German businessman Peter Fenkl always assumed 2020 would be an uphill battle. But less than two months into the year, it’s clear the challenge is much bigger.
The chief executive of manufacturing firm Ziel-Abegg is just one of countless managers across Europe seeing a hit to their bottom line from the coronavirus. The outbreak continues a run of bad news for European manufacturing that’s left the economy a weakened force and is gradually dashing hopes for a recovery.
“Every year there are events that affect us directly or indirectly — be it the sanctions against Russia, issues with Iran or Turkey, or the trade war with the U.S.,” Fenkl said. “In the worst case, we won’t be able to keep our forecasts, but we’ll do everything we can to deal with these setbacks.”
That frustration is echoed across businesses in Europe, whose reliance on exports and globalization exposes them to setbacks triggered by trade wars or political conflicts. Tiremaker Michelin cuts its profit forecast, and Pernod-Ricard, the owner of Jameson whiskey, warned the virus impact would be severe as it slashed its full-year profit forecast in half.
Worries about the fallout from China have put a cloud on the faint signs of optimism about Europe that appeared at the tail end of 2019.
Now, investors have started to fret again, and they’ve fallen out of love with the euro. The currency has dropped almost 4% against the dollar this year to the lowest in almost three years.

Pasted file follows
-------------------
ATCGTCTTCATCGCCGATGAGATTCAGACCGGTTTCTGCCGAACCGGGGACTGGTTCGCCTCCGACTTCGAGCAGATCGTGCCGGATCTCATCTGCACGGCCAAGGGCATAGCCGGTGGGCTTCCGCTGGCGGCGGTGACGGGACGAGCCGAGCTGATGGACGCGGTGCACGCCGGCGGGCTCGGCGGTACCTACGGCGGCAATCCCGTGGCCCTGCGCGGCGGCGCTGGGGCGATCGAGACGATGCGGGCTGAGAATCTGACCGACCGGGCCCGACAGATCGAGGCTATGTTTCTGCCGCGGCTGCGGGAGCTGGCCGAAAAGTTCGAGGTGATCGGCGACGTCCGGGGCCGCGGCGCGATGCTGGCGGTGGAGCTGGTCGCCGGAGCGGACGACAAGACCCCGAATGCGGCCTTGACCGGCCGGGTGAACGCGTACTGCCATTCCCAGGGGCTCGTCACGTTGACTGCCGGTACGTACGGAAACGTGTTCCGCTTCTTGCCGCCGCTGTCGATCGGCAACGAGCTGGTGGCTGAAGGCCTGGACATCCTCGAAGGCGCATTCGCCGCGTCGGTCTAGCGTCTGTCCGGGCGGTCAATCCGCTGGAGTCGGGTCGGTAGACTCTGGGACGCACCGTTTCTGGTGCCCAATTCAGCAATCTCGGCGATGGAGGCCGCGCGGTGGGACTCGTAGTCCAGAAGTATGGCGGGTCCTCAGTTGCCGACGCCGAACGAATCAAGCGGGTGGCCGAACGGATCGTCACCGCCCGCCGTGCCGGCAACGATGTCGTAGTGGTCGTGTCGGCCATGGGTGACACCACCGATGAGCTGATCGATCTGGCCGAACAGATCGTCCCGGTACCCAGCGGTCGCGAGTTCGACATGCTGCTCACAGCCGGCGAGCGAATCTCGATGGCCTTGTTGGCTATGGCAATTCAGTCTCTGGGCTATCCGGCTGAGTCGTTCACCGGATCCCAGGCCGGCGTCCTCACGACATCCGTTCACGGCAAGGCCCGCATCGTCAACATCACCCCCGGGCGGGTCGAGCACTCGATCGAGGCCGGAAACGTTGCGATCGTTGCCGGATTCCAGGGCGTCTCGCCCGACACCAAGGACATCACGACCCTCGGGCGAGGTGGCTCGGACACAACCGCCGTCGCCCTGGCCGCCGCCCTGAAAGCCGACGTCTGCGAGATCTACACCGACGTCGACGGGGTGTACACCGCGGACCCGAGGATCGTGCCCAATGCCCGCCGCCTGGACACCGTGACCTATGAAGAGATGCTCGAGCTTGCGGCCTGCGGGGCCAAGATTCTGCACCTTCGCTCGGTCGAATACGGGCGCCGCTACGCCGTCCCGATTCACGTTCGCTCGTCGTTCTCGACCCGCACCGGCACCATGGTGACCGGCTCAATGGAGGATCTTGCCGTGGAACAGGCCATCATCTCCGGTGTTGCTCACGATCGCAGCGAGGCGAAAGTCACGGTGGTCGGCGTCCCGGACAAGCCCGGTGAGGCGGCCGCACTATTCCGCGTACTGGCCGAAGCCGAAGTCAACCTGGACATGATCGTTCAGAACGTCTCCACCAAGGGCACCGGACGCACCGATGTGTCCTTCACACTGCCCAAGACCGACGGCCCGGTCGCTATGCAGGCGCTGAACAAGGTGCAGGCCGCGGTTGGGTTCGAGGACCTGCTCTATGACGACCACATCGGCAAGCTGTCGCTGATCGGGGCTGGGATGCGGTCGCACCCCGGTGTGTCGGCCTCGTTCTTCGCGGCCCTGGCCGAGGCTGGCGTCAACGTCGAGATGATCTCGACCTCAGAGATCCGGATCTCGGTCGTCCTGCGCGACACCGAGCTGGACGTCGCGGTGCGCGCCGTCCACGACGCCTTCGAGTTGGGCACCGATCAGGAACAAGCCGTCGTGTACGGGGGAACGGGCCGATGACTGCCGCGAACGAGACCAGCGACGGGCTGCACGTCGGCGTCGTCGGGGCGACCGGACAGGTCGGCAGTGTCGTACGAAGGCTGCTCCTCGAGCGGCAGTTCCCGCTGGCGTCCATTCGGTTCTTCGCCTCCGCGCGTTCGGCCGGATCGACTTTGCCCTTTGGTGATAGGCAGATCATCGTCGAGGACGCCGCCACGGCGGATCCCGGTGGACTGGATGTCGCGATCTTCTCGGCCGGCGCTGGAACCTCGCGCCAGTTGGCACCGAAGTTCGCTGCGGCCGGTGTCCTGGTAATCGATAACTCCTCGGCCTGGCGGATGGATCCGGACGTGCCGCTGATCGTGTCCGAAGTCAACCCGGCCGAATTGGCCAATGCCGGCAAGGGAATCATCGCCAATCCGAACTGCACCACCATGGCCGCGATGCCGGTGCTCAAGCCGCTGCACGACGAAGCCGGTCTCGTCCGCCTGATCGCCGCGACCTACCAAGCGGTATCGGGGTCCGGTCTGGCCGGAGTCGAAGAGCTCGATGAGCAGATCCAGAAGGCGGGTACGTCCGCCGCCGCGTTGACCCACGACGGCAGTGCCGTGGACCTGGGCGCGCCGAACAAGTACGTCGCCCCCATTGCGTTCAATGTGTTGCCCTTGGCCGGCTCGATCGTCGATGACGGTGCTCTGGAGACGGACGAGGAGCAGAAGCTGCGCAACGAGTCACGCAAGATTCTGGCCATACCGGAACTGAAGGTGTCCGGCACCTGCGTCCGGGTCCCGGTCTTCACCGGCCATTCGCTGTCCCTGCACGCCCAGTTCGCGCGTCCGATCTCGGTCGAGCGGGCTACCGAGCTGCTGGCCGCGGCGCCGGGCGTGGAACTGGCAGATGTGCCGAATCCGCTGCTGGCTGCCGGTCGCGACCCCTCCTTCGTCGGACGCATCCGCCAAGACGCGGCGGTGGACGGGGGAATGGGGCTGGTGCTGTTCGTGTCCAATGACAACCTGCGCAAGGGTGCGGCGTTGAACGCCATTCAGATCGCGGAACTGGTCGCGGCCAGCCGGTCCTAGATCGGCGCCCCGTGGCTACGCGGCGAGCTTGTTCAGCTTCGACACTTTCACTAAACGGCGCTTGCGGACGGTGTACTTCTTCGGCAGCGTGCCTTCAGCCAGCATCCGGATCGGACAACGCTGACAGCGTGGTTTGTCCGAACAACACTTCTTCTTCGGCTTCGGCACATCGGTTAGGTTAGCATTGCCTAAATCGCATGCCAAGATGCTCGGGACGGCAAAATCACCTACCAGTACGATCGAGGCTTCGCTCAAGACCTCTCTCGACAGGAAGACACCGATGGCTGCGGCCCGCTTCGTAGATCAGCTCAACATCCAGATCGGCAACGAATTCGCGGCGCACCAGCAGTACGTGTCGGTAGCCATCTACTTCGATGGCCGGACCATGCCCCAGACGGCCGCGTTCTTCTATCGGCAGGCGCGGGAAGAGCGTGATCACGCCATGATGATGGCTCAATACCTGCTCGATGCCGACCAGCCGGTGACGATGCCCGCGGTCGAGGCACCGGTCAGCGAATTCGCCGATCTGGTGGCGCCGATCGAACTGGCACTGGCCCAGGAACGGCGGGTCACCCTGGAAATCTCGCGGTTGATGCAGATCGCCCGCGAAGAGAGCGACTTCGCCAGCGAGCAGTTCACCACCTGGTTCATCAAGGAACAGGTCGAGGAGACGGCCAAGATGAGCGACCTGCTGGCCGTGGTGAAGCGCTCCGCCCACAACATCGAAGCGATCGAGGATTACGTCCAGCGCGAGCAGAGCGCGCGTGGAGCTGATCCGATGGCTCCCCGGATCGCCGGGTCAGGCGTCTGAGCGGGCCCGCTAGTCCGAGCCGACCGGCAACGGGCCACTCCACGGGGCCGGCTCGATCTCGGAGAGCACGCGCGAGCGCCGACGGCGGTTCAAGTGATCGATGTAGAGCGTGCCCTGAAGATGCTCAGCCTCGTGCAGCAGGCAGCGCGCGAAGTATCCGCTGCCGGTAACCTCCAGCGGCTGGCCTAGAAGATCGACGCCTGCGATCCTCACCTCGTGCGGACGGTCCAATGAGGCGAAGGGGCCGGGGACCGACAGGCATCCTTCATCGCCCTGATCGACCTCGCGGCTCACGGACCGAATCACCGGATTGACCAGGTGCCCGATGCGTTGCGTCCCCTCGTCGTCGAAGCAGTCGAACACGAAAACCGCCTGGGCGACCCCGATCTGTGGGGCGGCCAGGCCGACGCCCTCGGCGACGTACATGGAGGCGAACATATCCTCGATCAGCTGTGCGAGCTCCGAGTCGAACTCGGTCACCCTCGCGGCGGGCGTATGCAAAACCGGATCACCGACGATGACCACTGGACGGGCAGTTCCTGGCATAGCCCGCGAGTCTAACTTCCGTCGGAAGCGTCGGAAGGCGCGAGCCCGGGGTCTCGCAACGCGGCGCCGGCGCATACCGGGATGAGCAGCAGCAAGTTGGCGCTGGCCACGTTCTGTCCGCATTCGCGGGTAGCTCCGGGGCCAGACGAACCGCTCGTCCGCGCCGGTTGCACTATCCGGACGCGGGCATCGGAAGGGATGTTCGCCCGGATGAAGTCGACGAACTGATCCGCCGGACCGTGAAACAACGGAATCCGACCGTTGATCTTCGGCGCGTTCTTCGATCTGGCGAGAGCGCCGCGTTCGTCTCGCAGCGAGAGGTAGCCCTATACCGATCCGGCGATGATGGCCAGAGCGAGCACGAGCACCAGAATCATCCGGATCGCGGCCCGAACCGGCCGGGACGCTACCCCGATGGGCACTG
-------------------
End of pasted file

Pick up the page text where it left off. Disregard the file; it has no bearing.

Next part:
Reports due Friday will offer a potential early sign of the economic hit. The Purchasing Managers’ Index is expected to show declines in the measures for both manufacturing and services in February.
What Bloomberg’s Economists Say…
“Business surveys for January suggested the outlook was steadily improving. We don’t think that trend has been sustained in February and the PMI is likely to show it — we see scope for a downside surprise to the consensus forecast for a modest drop.”
–Jamie Rush, chief European economist.
The shutdowns in China have both hurt consumer demand in the world’s second-largest economy and forced companies to shut entire factories. For Fenkl, whose firm makes ventilators and motors, those closures cost him 2 million euros ($2.2 million) a week. Even now, only half of his China-based employees have returned to work at their plant near Shanghai.
The euro-area economy was already stumbling before the virus struck. Industrial production slumped at the end of 2019, and the region’s three largest economies — Germany, France and Italy — all failed to grow.
The repeated delay of a recovery is a particularly worrying prospect as the chances are slim that the European Central Bank will be able to step in to decisively save the day. Its monetary arsenal is depleted by a decade of crisis-fighting, and policy makers have been pushing governments to act and take up some of the lifting.
On that front, efforts to ready a coordinated fiscal response to the economic problems are at best slow moving. Euro-area finance minister tentatively agreed this week they could do more if things get worse, but the creation of a budget for the bloc is embryonic and countries with surpluses to spend have so far resisted pressure to do so.
“Our first concern in the euro area must be the level of growth,” France’s Finance Minister Bruno Le Maire said Tuesday at a meeting with his peers in Brussels. “It’s above all insufficient to guarantee the prosperity of each citizen of the euro area.”
Le Maire will gather with Group of 20 colleagues in Riyadh this weekend, where the economic shock is likely to be the dominant topic.
The coronavirus impact could also exacerbate the difficulties Europe may face from the China-U.S. Phase I deal. China’s trade commitments from that agreement already risk coming at Europe’s expense, but an overall reduction in demand from China makes the situation even more daunting.